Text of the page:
Ladies, it’s time to think about your health!
Written by Michelle Okonieczny, Family Nurse Practitioner, Oak Orchard Health
Women tend to be the caregivers in families, whether they’re caring for their parents or their children and significant others, but they often ignore their own health. It’s important that they take time for themselves which is why I’m dedicating this article to that topic.
Yearly exams and preventing Cervical Cancer
Many Moms wouldn’t think of skipping their kids’ “Well Child” visits each year, but they don’t always come in for their yearly physicals. During your physical, we’ll take your blood pressure, weight, address any health issues and talk about preventative measures for your future. For women, we’ll also do a Pap Smear if that’s appropriate.
According to the Mayo Clinic, a Pap smear, also called a Pap test, is a procedure to test for cervical cancer in women. Detecting cervical cancer early with a Pap smear gives you a greater chance at a cure.
How can you manage your stress?
Stress affects women (and everyone) in different ways. It’s often a major factor in weight gain and struggles with mental health. Remember, you can’t take care of anybody if you’re not taking care of yourself.
How can you help yourself? Some simple tips include increased exercise such as walking which gives you the added benefit of some quiet time – time with your own thoughts. If you don’t allow yourself some downtime, you’re going to burn out. If you’d like to talk with a behavioral health professional, Oak Orchard Health offers counseling that can be done by phone, video, or in-person. Getting outside perspective and advice can be super helpful to your mental health.
Eating healthy can make a world of difference in your life but it does take planning and thoughtful purchases. Staying away from fast foods, processed foods, and high-calorie drinks can have a big impact on weight loss. Diets that include lots of vegetables or vegetables with fish, are the best for you. I understand that people are busy and often don’t have the time to prep fresh vegetables, but you can get the same nutritional value if you microwave or steam frozen vegetables. Be sure to read the labels when purchasing and look for lower calorie and carbohydrate items. You will be surprised that there are healthy items in the frozen food area beyond just frozen vegetables.
Eating regularly is as important as what you eat. Be sure to have breakfast, lunch, and dinner every day, and avoid eating late at night. If you find yourself hungry late at night or in between meals, look to healthy snacking like vegetables such as cucumbers or even a small salad with lite dressing.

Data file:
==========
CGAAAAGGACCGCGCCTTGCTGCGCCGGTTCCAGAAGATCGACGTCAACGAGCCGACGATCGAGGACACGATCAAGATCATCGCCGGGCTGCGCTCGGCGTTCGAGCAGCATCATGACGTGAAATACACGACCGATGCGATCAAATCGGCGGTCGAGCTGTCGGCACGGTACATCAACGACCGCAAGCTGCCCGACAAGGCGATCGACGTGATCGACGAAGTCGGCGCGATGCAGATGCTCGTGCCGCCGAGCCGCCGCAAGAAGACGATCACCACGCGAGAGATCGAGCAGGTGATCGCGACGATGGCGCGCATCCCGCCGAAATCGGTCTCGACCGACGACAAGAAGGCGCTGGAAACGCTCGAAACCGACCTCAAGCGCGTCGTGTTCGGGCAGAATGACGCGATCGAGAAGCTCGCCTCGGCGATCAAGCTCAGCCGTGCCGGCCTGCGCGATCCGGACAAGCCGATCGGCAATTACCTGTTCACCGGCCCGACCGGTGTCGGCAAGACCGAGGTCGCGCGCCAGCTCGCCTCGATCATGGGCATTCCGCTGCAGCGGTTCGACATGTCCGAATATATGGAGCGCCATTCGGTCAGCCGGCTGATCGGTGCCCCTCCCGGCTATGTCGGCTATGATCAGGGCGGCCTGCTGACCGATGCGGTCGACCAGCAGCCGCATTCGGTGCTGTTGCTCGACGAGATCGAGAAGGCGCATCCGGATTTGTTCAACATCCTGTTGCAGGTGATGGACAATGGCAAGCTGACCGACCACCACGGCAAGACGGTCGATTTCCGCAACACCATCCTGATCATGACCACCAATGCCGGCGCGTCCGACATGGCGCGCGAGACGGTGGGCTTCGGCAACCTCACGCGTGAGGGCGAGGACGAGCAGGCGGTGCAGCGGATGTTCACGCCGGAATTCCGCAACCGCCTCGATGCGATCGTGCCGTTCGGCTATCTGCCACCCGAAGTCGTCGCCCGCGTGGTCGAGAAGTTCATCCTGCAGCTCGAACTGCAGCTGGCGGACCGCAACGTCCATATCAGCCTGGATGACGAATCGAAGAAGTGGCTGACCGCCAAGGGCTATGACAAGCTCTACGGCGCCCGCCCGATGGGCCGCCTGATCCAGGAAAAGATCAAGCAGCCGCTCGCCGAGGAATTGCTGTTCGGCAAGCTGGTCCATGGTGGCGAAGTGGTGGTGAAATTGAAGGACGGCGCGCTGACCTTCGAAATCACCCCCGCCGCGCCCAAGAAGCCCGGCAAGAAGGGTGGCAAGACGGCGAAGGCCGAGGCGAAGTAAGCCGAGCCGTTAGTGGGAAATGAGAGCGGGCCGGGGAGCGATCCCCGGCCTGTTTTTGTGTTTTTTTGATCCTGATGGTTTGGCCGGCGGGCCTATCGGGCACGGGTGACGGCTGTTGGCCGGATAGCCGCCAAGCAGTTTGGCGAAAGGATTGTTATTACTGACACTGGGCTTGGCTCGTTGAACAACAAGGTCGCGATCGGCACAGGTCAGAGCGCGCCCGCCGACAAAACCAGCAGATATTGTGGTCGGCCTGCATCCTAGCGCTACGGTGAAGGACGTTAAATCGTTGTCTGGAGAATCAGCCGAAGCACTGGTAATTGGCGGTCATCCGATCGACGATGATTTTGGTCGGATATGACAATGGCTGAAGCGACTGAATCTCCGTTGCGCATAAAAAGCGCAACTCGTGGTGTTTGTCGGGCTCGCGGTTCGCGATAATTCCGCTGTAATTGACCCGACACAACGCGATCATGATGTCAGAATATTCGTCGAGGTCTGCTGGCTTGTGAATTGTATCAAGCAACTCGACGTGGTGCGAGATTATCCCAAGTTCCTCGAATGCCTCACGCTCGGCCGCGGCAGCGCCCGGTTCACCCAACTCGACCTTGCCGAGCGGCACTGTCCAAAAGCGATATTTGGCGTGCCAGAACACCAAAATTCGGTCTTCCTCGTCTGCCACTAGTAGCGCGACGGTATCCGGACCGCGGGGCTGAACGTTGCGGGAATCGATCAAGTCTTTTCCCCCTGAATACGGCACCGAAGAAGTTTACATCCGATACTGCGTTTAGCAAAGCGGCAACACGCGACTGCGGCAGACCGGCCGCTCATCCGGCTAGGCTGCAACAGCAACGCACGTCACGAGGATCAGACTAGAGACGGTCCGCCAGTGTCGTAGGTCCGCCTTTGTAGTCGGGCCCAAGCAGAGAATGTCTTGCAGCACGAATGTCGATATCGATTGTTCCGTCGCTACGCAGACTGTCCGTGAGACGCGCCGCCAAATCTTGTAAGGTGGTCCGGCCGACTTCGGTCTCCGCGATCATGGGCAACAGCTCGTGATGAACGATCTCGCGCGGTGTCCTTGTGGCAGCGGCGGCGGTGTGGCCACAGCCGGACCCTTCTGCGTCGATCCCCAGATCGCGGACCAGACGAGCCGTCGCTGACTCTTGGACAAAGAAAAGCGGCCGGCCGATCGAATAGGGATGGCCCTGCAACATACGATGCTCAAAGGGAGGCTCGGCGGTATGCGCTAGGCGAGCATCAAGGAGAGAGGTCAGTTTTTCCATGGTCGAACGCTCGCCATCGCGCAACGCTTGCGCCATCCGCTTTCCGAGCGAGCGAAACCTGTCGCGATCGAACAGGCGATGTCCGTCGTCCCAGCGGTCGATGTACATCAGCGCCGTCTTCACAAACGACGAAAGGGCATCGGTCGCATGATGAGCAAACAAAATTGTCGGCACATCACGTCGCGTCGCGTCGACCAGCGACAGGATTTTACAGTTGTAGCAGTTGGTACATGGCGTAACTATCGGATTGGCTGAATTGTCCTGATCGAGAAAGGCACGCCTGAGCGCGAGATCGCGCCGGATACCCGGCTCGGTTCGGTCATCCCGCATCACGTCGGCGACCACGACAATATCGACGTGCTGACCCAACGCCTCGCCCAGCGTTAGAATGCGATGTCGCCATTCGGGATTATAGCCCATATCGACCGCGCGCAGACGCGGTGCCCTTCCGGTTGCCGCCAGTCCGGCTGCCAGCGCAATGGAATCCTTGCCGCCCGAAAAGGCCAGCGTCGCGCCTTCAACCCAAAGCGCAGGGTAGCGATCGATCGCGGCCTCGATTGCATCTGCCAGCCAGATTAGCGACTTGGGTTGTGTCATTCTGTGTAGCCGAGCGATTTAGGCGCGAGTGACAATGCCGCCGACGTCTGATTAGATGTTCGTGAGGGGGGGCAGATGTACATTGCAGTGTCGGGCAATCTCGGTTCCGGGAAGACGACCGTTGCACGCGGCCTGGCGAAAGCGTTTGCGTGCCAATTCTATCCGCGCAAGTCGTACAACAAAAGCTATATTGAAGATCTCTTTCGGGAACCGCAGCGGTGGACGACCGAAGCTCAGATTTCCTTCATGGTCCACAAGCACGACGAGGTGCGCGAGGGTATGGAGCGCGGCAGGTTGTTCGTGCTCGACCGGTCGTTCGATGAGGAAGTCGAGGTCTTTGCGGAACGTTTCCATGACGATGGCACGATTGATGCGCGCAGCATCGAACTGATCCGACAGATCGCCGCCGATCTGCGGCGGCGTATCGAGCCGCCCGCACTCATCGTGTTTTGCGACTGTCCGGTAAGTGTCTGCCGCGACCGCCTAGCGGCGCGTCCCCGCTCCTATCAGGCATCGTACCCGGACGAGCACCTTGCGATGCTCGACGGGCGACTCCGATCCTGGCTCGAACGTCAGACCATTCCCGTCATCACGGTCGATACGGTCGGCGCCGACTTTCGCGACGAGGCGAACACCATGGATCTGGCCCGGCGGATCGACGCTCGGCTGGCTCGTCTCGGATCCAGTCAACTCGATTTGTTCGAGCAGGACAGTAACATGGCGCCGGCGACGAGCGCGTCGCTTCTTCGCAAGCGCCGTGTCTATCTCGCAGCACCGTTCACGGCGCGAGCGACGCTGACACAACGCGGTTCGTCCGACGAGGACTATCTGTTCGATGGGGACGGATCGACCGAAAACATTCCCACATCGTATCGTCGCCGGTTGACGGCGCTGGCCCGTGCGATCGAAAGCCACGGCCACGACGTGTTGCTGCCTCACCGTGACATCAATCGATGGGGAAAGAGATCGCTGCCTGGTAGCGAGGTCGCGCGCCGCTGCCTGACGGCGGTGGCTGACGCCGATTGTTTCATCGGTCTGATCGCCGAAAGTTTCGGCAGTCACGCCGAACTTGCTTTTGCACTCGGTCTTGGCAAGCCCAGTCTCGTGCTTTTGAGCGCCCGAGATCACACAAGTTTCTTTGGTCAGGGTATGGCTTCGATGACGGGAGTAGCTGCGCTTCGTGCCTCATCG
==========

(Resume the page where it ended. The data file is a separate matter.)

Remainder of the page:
Breast cancer and early detection
Breast cancer is the most common cancer in American women, except for skin cancers. It can occur at any age, but the risk goes up as you get older. Because of certain factors, some women may have a greater chance of having breast cancer than others, according to the American Cancer Society.
Many of you reading this article already know that getting a mammogram is the #1 way to detect breast cancer – but when should you get one? The American Cancer Society recommends women start at age 40 for their yearly breast cancer screening and I agree. Should you have a family history of breast cancer you may need to get your mammogram earlier, particularly if that family member was under 40 years of age. If that’s the case, you may want to start mammograms at 35.
Shingles, what are they?
The CDC reports that a number of studies have revealed that more women than men develop shingles, although it states that the reason for the disparity is not known. What are shingles? Shingles are caused by the same virus that causes chickenpox. After a person has chickenpox, the virus stays in their body and becomes inactive. Years later, the virus can reactivate, causing shingles.
Often people associate Shingles with a terrible rash, but it can also show up like a fever, malaise, flu-like symptoms, and sometimes the rash can be very minimal. This virus can also cause meningitis so it’s extremely important to see your medical provider and get treated. If you are 50 or older, you are eligible to get the Shingles vaccine to prevent getting this often very painful disease.
We hope you’ve found this article to be helpful. Should you have any other questions, please contact your medical professional at Oak Orchard Health.